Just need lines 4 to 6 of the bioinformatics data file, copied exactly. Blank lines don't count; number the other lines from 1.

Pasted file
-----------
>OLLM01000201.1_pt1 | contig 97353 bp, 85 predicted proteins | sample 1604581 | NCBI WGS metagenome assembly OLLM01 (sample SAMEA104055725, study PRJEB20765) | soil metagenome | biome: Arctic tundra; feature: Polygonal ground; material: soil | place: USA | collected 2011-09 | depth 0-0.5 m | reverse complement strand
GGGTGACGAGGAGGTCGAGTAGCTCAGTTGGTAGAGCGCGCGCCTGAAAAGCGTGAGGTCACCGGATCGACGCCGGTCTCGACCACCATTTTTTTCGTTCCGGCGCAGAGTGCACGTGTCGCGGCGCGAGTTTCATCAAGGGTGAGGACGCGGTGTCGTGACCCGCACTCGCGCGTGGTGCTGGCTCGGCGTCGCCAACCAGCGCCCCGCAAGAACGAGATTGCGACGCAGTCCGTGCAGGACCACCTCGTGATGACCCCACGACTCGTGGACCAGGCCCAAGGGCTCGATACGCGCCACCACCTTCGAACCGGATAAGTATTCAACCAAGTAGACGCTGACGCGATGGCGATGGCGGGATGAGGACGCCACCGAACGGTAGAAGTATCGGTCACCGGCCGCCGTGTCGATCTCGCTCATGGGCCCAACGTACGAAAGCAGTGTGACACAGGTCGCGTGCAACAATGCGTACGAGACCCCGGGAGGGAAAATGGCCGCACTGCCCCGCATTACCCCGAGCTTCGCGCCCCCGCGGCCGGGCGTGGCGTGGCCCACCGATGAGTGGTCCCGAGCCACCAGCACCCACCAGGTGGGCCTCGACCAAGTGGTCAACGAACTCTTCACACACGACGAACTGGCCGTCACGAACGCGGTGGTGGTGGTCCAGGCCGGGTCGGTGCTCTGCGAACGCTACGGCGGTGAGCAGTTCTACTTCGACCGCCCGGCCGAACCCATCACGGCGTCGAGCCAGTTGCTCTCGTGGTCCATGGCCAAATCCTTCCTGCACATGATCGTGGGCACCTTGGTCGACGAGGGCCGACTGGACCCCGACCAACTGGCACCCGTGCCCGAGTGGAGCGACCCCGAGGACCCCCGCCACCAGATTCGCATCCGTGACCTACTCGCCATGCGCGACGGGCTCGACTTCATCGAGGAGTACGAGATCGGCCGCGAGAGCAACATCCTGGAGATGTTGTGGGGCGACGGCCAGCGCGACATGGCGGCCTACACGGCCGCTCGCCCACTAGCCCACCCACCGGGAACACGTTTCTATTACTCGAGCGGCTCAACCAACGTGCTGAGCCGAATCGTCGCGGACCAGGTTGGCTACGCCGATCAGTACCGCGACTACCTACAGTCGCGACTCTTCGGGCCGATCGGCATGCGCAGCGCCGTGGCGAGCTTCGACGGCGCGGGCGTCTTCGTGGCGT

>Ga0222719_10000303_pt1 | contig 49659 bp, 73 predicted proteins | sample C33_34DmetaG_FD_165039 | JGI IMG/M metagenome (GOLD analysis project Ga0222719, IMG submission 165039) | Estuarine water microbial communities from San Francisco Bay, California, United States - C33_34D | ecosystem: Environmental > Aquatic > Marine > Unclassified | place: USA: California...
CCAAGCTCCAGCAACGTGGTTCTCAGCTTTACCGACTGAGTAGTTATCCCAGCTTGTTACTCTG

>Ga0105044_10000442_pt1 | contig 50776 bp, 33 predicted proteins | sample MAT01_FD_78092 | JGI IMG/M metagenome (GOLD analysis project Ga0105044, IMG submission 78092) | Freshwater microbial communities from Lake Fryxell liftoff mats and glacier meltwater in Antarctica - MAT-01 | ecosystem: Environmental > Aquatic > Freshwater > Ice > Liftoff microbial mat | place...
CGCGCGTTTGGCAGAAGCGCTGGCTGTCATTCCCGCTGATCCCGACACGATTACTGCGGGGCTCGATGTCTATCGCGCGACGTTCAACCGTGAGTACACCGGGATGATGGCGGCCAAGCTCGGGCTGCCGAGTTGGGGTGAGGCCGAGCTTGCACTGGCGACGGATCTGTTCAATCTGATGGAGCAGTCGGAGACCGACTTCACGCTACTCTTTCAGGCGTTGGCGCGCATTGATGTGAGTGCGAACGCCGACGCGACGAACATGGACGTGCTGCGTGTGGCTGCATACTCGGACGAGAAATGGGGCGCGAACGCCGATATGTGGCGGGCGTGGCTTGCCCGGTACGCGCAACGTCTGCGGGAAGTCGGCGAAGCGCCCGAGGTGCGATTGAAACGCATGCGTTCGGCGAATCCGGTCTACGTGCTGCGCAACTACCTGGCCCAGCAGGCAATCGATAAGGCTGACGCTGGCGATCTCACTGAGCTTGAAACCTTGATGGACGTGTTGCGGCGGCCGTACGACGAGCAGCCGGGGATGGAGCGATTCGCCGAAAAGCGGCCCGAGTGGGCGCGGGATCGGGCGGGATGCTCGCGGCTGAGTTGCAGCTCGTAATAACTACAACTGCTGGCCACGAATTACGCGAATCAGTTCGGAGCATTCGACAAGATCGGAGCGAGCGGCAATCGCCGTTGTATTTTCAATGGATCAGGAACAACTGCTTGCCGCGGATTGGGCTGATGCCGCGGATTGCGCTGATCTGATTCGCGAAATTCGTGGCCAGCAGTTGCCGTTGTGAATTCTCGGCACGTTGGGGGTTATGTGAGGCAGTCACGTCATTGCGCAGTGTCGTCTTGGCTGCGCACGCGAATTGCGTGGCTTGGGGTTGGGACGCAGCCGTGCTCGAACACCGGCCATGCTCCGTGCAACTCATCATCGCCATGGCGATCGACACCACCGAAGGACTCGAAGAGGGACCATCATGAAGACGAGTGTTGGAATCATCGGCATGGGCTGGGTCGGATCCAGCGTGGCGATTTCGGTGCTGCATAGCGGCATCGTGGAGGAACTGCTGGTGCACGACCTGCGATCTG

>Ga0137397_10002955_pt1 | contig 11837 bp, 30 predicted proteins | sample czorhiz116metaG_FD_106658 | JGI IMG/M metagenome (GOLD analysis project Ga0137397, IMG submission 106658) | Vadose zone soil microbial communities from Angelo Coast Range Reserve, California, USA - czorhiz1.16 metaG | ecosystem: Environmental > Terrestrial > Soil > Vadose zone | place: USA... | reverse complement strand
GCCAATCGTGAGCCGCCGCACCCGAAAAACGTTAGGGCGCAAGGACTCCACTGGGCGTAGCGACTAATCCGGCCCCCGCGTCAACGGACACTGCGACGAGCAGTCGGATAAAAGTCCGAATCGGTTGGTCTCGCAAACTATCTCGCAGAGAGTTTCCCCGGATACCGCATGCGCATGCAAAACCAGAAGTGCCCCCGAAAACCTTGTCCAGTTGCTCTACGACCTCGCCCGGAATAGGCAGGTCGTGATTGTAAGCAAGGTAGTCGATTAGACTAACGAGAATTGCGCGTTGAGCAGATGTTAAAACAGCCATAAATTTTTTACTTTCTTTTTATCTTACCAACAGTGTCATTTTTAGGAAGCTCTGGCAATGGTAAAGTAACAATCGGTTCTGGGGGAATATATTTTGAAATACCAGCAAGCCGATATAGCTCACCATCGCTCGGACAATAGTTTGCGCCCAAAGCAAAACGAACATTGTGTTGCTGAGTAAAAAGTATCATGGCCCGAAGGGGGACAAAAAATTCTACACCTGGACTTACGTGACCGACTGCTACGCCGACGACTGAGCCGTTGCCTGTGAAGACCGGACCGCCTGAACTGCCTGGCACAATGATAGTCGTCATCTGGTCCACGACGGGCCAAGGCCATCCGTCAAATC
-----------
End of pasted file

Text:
CCAAGCTCCAGCAACGTGGTTCTCAGCTTTACCGACTGAGTAGTTATCCCAGCTTGTTACTCTG

>Ga0105044_10000442_pt1 | contig 50776 bp, 33 predicted proteins | sample MAT01_FD_78092 | JGI IMG/M metagenome (GOLD analysis project Ga0105044, IMG submission 78092) | Freshwater microbial communities from Lake Fryxell liftoff mats and glacier meltwater in Antarctica - MAT-01 | ecosystem: Environmental > Aquatic > Freshwater > Ice > Liftoff microbial mat | place...
CGCGCGTTTGGCAGAAGCGCTGGCTGTCATTCCCGCTGATCCCGACACGATTACTGCGGGGCTCGATGTCTATCGCGCGACGTTCAACCGTGAGTACACCGGGATGATGGCGGCCAAGCTCGGGCTGCCGAGTTGGGGTGAGGCCGAGCTTGCACTGGCGACGGATCTGTTCAATCTGATGGAGCAGTCGGAGACCGACTTCACGCTACTCTTTCAGGCGTTGGCGCGCATTGATGTGAGTGCGAACGCCGACGCGACGAACATGGACGTGCTGCGTGTGGCTGCATACTCGGACGAGAAATGGGGCGCGAACGCCGATATGTGGCGGGCGTGGCTTGCCCGGTACGCGCAACGTCTGCGGGAAGTCGGCGAAGCGCCCGAGGTGCGATTGAAACGCATGCGTTCGGCGAATCCGGTCTACGTGCTGCGCAACTACCTGGCCCAGCAGGCAATCGATAAGGCTGACGCTGGCGATCTCACTGAGCTTGAAACCTTGATGGACGTGTTGCGGCGGCCGTACGACGAGCAGCCGGGGATGGAGCGATTCGCCGAAAAGCGGCCCGAGTGGGCGCGGGATCGGGCGGGATGCTCGCGGCTGAGTTGCAGCTCGTAATAACTACAACTGCTGGCCACGAATTACGCGAATCAGTTCGGAGCATTCGACAAGATCGGAGCGAGCGGCAATCGCCGTTGTATTTTCAATGGATCAGGAACAACTGCTTGCCGCGGATTGGGCTGATGCCGCGGATTGCGCTGATCTGATTCGCGAAATTCGTGGCCAGCAGTTGCCGTTGTGAATTCTCGGCACGTTGGGGGTTATGTGAGGCAGTCACGTCATTGCGCAGTGTCGTCTTGGCTGCGCACGCGAATTGCGTGGCTTGGGGTTGGGACGCAGCCGTGCTCGAACACCGGCCATGCTCCGTGCAACTCATCATCGCCATGGCGATCGACACCACCGAAGGACTCGAAGAGGGACCATCATGAAGACGAGTGTTGGAATCATCGGCATGGGCTGGGTCGGATCCAGCGTGGCGATTTCGGTGCTGCATAGCGGCATCGTGGAGGAACTGCTGGTGCACGACCTGCGATCTG